Holiday invasion brings up to 15,000 to ‘sleepy hollow’ town

Summer lovin’ in Mahia

Summer lovin’ in Mahia

Too much, magic bus: Sid the Sloth is what 13 northerners have christened their 1983 Isuza Journey bus transporting them down the sunny East Coast. Enjoying Mahia are (from left) Jordan Hildreth, Casia Dunning, Rachel Herring, Anna Cunningham, Patches O’Hoolihan, Samuel Geoffry Smith, Sharon Smith, Robyn Dunning, Julie Burnett, Brad Holdaway, Ella Bernard, Amy Kvalsvig, and Rebekah Hildrerth. The friends, from Auckland, Kaipara Harbour and Tauranga are on a week-long trip. Picture by Rebecca Grunwell
Scarlett Cotton-Leonard enjoys a swim at Mahia.
Georgina Knofflock loves her third summer holiday at Mahia with mum Aimee who has been travelling to the popular beachside paradise since her own childhood.
Charlie Stoddart and Zarie the dog at Mahia.
COOLING OFF: Max, Charlie and Sophie Stoddart take advantage of the relaxing waters of Mahia Beach as the temperature hovers around the 30-degrees mark.
RIDING ALONG: Alicia Capes, sisters Lexi and Taite Muir, and Imogen Wright, from Waiuku, make their way around the popular Mahia Beach. Locals estimate up to 15,000 people have holidayed in the township over the Christmas-New Year period. Pictures by Rebecca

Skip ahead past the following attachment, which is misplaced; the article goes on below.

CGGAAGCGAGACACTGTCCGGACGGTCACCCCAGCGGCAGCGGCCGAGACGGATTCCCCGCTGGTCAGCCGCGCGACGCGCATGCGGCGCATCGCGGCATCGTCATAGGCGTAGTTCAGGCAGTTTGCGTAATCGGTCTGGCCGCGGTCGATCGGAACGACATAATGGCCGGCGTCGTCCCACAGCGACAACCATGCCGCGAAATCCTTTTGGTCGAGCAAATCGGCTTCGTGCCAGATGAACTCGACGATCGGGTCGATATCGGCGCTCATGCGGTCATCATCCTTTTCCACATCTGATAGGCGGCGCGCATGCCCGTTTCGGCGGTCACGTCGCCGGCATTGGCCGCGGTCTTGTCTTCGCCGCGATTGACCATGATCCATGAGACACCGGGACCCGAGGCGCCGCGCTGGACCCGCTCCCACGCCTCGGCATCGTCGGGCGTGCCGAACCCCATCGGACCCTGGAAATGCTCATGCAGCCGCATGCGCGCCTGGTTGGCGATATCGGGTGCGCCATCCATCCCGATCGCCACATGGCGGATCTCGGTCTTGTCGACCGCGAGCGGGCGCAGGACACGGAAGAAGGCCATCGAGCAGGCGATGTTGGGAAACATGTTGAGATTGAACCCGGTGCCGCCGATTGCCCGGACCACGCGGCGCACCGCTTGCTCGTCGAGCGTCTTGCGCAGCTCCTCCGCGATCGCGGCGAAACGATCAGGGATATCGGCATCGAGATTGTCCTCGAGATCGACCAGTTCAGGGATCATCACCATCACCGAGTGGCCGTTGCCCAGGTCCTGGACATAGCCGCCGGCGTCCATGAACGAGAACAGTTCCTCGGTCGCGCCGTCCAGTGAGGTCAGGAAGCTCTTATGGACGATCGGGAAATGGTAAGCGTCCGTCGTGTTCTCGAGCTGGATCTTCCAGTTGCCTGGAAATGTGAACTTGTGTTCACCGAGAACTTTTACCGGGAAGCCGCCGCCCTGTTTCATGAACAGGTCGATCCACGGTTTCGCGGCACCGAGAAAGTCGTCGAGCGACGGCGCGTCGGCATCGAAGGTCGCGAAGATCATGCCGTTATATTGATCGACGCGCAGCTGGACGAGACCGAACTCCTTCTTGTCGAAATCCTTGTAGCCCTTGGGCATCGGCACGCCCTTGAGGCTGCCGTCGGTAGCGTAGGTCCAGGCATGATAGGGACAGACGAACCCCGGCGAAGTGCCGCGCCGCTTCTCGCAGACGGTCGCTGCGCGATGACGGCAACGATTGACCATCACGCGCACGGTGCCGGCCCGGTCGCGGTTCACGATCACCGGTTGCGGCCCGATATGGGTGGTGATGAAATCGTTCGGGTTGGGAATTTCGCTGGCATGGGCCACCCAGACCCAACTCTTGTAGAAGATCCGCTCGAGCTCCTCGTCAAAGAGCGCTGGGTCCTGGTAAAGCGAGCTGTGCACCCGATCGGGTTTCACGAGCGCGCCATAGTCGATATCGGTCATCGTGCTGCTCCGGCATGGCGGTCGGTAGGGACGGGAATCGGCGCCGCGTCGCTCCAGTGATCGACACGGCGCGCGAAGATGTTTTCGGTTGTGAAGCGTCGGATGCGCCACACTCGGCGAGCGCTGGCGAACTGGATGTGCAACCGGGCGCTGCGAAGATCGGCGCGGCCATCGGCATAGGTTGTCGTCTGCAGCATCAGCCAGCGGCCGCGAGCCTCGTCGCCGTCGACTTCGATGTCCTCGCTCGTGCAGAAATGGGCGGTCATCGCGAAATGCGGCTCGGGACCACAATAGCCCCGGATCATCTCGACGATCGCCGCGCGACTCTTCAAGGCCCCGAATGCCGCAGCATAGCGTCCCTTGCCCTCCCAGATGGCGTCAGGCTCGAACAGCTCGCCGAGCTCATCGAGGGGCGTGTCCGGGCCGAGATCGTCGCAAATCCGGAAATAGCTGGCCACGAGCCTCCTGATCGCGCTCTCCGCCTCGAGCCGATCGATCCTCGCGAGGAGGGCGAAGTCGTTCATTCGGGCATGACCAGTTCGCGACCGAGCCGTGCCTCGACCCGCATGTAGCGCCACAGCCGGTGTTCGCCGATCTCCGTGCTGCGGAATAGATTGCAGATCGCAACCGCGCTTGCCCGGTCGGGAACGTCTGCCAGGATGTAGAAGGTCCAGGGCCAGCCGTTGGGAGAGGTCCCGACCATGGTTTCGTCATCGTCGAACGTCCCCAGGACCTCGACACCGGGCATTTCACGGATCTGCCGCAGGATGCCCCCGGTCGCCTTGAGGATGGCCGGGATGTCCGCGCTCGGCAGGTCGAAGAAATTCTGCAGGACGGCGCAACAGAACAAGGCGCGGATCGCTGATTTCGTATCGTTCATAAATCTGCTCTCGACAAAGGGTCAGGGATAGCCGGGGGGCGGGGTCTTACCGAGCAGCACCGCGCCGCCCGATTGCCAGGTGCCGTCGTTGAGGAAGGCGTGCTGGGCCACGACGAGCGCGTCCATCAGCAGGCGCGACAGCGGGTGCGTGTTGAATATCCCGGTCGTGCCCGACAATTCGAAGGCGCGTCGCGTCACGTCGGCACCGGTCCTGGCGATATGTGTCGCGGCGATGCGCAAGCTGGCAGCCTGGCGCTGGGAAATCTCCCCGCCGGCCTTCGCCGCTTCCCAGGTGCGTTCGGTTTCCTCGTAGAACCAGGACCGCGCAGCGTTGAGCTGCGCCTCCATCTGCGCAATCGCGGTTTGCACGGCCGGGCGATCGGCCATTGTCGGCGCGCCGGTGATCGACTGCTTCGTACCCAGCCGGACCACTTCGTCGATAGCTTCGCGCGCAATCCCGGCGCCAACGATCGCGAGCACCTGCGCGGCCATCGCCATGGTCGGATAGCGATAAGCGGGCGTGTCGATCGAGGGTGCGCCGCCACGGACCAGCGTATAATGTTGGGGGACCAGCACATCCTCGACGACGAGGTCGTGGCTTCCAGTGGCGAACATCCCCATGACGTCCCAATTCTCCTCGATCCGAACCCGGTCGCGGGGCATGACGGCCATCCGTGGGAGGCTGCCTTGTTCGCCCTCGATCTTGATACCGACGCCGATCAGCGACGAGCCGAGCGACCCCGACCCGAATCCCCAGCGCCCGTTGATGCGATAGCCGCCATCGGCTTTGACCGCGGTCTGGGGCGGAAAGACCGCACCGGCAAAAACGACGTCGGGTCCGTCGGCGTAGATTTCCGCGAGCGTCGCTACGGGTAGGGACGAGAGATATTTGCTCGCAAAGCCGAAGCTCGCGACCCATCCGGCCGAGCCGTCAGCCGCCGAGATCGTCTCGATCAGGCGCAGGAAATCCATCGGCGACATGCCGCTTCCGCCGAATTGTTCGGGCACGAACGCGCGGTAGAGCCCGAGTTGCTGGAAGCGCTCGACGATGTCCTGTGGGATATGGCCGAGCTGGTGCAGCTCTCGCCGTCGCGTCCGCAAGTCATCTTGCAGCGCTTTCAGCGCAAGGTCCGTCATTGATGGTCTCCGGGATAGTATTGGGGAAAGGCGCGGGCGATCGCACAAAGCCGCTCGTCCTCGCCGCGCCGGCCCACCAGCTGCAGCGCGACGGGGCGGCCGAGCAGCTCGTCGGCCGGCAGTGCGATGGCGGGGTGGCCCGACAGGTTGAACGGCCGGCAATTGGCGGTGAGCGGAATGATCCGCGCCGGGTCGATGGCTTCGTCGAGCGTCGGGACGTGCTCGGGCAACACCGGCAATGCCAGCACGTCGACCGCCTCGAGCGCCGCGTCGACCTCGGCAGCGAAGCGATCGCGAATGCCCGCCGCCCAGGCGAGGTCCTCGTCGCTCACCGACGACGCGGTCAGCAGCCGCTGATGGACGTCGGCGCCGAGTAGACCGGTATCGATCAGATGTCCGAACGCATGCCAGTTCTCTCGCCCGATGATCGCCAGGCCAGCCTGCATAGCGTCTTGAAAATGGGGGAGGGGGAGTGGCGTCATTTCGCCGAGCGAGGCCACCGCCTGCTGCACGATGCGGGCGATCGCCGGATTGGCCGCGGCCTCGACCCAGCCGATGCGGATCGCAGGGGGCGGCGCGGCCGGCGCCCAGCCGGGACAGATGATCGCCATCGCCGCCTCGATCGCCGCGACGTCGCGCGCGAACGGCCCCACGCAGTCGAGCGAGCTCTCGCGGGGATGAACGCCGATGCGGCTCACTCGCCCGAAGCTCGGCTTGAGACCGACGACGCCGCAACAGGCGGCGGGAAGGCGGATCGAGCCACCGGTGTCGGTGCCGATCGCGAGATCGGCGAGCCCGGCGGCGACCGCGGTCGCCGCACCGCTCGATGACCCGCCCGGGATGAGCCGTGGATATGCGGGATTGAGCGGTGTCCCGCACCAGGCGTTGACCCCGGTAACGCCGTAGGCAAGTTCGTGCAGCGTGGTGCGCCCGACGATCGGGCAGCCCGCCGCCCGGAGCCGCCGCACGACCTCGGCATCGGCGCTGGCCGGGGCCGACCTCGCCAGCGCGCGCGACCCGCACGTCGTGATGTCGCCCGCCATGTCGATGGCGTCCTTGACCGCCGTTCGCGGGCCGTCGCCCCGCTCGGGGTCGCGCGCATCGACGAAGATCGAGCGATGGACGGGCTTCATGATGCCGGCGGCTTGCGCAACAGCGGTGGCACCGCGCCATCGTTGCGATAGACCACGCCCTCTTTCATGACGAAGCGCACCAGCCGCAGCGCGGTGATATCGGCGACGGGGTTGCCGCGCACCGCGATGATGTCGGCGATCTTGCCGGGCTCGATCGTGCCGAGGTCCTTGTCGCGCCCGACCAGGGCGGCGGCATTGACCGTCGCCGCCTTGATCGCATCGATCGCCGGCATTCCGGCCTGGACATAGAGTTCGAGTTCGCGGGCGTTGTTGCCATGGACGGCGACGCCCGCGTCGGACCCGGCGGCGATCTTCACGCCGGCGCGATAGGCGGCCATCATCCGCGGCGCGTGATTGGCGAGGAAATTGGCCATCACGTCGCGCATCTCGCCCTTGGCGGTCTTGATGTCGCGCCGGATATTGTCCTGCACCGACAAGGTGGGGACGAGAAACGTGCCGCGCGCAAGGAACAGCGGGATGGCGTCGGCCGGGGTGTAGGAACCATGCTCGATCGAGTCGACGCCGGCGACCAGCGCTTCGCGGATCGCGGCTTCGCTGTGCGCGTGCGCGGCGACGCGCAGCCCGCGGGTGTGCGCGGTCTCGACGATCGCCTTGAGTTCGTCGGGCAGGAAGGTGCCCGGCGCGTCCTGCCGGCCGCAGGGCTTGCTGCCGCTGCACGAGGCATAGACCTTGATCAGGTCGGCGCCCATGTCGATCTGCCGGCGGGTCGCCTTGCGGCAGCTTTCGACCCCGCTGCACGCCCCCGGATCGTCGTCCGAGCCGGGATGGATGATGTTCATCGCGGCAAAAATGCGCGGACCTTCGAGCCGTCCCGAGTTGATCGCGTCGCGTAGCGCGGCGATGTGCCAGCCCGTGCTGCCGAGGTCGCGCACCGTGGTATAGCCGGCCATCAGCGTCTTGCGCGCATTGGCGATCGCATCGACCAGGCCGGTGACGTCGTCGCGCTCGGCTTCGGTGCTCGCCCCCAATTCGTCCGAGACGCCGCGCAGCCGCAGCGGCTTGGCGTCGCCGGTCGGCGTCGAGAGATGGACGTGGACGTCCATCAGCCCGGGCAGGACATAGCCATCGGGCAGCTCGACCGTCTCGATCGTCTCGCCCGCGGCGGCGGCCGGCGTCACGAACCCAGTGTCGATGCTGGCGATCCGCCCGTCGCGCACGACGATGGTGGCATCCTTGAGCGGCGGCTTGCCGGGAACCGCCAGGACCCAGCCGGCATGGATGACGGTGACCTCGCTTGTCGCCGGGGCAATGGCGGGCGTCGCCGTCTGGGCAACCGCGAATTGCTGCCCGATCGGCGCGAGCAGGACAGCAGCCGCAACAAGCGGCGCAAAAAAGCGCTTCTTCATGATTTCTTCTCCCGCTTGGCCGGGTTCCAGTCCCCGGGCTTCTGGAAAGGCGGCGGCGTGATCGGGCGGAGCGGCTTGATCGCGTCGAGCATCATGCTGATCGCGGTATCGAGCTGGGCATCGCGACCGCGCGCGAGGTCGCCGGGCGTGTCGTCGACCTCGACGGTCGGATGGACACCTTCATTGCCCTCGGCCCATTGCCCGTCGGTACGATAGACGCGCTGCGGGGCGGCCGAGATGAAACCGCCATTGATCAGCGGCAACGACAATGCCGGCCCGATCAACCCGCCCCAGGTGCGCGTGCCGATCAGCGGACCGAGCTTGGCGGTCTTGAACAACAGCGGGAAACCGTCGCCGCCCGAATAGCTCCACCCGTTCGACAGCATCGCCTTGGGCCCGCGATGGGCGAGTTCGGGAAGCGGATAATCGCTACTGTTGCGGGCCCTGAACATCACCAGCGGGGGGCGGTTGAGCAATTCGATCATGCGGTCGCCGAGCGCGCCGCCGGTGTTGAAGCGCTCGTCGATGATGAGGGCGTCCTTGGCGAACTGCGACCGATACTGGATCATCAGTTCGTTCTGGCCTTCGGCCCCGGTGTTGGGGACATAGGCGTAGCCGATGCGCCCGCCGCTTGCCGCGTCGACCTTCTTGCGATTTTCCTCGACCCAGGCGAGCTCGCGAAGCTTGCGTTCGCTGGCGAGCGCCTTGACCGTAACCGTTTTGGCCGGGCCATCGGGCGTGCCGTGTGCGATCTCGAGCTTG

MAHIA beaches and hot temperatures are reeling in record numbers of holiday-makers.

That is the impression of prominent residents Bill Shortt and Diana Symes, who estimate up to 15,000 revellers have celebrated the holiday break in Mahia.

Mahia identity Bill Shortt said the township was not the ‘‘sleepy hollow” of 800 residents as it was over winter.

He estimated holiday visitors to number between 13,000 and 15,000 who had “virtually swamped the area”.

Labour Weekend had also proved successful, with about 5000 visitors.

Christmas-New Year “picture card-perfect weather” and boating conditions had helped provide “probably the biggest gathering of holiday-makers ever to arrive” at Mahia.

“A record number of boats were at sea from the Mahia Beach side on one day when 108 boat trailers were counted.”

Mr Shortt said Mahia Beach Store had queues out on to the road during busy times while the Opoutama service station had line-ups of vehicles with boats waiting to pump petrol.

“The upgraded walkway to the top of Mokotahi headland has been hugely popular, with hundreds trekking up to the top each day to view the magnificent views across the peninsula.’’

Camper numbers s at Mahia Beach Motels and Holiday Park were ‘‘up well over 100 percent on previous years’’ and many had already booked for next summer.

Mrs Symes, the owner of Sunset Point tavern, said it had been an exceptional summer. Last year was good but this year had been better.